- The Washington Times - Friday, January 4, 2008


Oil importers rattled by price

SINGAPORE — From a bus operator in Singapore to a salesman in Seoul, the surge in oil prices to $100 a barrel is rattling consumers and businesses across Asia.

A barrel of benchmark crude in New York briefly hit the triple-digit barrier for the first time Wednesday, and while the rising cost of oil has yet to dampen the rapid growth of the region’s economies, it is being met with worry.

In Singapore, private bus operator Simon Lee said his company’s operating costs have increased 30 percent over the past year.

Mr. Lee, 30, said that to cope with the price increases, he has switched to buying diesel from cheaper, private providers rather than from major oil companies with their ubiquitous fuel stations.

The relief was only temporary. His new supplier now charges $3.17 a gallon, up more than 20 percent since November.

Neighboring Malaysia heavily subsidizes retail oil prices but officials estimate that with oil prices at $100 a barrel, the government would have to spend $10 billion on fuel subsidies every year.

Prime Minister Abdullah Ahmad Badawi has signaled he will soon reduce the subsidies, though he has not said when.


Fear of flying is no excuse

SYDNEY — A suspect in a California slaying who argued that his fear of flying should prevent his extradition to the United States has lost his latest court bid to stay in Australia, an official said yesterday.

Lawrence John Rivera, 36, who is wanted in the 2002 strangulation of 26-year-old Kristina Garcia in Barstow, Calif., failed Wednesday to persuade a Sydney magistrate to halt his extradition, Sydney Central Local Court official Minh Nguyen said.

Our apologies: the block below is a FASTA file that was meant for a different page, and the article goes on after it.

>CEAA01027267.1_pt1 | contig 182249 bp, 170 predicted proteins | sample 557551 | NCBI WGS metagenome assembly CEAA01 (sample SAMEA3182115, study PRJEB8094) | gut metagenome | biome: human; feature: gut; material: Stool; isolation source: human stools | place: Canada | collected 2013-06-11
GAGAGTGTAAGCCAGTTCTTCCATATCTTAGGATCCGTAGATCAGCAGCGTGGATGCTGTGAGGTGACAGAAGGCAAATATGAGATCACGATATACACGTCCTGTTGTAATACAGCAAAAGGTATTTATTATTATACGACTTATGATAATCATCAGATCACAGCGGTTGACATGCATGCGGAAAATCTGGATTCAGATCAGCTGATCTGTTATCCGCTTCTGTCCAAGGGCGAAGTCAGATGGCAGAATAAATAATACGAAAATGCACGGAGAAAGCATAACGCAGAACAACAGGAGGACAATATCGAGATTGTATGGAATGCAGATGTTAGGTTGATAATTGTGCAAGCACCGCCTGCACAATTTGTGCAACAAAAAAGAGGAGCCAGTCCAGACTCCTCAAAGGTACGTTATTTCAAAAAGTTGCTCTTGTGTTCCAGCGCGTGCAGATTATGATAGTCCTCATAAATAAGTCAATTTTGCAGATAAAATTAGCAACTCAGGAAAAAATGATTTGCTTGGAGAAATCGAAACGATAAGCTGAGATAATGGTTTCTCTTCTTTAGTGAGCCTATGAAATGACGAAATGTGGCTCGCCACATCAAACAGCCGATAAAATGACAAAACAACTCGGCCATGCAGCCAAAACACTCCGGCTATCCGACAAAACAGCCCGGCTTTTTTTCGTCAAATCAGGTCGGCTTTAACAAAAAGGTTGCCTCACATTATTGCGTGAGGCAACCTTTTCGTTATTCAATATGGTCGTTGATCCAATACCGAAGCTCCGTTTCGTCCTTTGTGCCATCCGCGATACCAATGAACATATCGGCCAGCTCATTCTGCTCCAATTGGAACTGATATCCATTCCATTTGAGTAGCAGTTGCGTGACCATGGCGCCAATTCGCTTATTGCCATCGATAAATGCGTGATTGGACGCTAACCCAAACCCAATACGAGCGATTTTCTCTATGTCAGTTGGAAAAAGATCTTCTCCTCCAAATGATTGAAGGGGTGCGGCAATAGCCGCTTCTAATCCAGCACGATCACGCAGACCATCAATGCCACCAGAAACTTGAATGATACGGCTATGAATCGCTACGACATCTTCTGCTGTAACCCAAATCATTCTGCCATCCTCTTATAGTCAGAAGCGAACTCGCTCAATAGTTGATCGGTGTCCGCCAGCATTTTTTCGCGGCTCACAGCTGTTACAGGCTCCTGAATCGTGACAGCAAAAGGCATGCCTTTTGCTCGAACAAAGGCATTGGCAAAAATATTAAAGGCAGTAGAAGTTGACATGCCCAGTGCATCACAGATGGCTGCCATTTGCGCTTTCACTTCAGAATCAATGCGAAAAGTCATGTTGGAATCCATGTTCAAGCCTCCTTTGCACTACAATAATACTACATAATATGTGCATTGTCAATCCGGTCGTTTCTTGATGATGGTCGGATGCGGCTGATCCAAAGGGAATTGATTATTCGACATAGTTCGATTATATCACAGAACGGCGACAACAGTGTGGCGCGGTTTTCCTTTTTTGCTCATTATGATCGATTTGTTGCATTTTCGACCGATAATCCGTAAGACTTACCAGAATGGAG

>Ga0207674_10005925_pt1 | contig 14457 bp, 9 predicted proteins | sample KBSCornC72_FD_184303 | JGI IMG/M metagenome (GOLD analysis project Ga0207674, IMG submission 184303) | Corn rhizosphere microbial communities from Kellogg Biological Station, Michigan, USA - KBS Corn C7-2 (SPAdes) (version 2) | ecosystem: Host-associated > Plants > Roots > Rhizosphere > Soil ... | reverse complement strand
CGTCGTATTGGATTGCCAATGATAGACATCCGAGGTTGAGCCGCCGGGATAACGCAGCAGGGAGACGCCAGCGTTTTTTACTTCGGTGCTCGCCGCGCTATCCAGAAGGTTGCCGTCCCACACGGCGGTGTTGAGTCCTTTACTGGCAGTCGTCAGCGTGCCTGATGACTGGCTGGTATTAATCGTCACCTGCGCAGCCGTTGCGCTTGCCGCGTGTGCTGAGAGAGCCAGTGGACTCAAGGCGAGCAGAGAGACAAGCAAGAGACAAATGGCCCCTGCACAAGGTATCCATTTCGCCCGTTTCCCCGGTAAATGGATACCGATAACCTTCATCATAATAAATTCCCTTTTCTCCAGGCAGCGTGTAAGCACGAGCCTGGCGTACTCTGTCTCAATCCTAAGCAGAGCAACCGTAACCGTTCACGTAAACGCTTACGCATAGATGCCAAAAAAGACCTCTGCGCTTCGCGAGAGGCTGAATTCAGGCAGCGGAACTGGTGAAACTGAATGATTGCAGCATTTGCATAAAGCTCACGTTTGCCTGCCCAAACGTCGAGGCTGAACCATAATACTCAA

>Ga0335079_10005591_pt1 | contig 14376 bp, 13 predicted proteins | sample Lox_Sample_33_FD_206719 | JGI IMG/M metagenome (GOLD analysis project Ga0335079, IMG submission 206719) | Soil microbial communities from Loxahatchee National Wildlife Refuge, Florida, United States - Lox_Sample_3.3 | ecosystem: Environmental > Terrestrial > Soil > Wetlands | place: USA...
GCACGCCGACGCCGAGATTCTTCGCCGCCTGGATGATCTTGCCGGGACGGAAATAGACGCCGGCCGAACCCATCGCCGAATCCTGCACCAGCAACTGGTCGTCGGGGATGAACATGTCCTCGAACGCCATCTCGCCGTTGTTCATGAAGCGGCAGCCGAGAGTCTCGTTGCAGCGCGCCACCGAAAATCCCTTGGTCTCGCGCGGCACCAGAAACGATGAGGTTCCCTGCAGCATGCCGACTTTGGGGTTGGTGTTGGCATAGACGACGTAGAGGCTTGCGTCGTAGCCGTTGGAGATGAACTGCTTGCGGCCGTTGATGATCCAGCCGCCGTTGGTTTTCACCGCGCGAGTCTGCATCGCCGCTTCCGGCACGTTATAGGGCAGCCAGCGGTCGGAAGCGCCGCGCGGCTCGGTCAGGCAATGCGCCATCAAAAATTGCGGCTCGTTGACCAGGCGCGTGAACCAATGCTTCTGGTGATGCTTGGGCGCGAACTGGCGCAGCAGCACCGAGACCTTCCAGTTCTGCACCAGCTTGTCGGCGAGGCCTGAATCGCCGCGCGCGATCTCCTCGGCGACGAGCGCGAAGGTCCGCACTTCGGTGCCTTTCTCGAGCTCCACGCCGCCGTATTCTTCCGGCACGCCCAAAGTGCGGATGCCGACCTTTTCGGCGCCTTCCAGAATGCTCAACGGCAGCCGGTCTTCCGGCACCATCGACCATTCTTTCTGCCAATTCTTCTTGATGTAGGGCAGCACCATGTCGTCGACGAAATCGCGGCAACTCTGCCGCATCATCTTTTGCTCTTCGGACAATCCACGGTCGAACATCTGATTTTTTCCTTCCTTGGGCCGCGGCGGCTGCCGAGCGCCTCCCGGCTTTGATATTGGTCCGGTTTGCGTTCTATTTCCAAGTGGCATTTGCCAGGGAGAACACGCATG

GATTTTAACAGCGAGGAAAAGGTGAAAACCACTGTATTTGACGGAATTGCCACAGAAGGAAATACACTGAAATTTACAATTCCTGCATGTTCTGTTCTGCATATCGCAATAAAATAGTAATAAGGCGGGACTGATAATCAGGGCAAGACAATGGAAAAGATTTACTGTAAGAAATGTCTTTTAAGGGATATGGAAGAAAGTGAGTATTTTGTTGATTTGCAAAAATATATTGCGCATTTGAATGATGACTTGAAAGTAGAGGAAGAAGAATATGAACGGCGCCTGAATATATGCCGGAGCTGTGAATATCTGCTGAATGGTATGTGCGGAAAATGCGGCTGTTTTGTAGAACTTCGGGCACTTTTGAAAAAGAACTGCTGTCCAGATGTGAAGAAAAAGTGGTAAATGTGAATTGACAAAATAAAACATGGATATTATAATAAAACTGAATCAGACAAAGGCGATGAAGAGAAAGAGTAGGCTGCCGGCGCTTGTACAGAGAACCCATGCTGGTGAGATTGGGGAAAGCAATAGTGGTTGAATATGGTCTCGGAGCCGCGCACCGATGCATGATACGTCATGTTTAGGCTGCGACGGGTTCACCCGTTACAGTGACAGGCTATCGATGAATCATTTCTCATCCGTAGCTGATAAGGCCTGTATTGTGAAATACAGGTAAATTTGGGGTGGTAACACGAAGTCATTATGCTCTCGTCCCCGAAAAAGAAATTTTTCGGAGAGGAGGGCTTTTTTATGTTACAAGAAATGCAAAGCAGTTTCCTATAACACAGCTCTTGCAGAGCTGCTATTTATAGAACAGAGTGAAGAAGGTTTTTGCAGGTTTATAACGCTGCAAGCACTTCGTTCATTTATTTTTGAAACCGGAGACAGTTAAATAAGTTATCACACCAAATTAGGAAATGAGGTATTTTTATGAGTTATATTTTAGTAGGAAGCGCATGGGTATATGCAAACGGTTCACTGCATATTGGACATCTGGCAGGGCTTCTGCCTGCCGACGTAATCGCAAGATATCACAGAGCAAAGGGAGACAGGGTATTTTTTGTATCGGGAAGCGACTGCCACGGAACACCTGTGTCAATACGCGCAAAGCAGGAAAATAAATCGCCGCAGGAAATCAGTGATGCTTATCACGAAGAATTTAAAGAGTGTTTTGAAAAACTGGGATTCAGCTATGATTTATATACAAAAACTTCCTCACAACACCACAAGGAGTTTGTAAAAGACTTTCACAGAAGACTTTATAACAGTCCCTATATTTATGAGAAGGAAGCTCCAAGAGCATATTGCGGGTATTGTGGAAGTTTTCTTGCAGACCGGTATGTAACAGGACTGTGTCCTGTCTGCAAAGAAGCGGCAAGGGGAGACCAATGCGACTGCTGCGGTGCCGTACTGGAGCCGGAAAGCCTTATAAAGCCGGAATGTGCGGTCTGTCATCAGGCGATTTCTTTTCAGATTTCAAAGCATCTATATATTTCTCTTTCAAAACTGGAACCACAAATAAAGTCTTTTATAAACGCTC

Mr. Rivera, a former U.S. Army civilian employee who was featured on the TV program “America’s Most Wanted,” faces one count of murder and a potential sentence of life in prison.

Last month, U.S. marshals and San Bernardino County Sheriff’s officers had placed Mr. Rivera on a commercial flight from Sydney to Los Angeles. But the pilot ordered him off the plane before takeoff because Mr. Rivera lashed out and threatened his security escort.


Army reinforcements sent to ethnic area

MAE SARIANG — Burma’s army has moved reinforcements into ethnic minority areas for the probable renewal of an offensive whose past human rights violations have been far greater than those against urban protesters that riveted world attention last fall, aid and rebel groups say.

The groups provide continuing reports of killings of civilians, rapes, forced labor, burning of crops and mass relocations as Burmese troops attempt to wipe out die-hard guerrillas of the Karen National Union and other ethnic rebel forces.

While urban tensions may have eased since the crackdown on September’s pro-democracy demonstrations in Rangoon, “nothing has changed” regarding the conflict in the east of the country, says Htoo Kli, who helps Karen refugees along the Thailand-Burma border.

The Thailand Burma Border Consortium, the key aid agency along the frontier for more than two decades, says that in 2007 another 76,000 Karen were forced to flee their homes and at least 167 villages were destroyed.

From wire dispatches and staff reports

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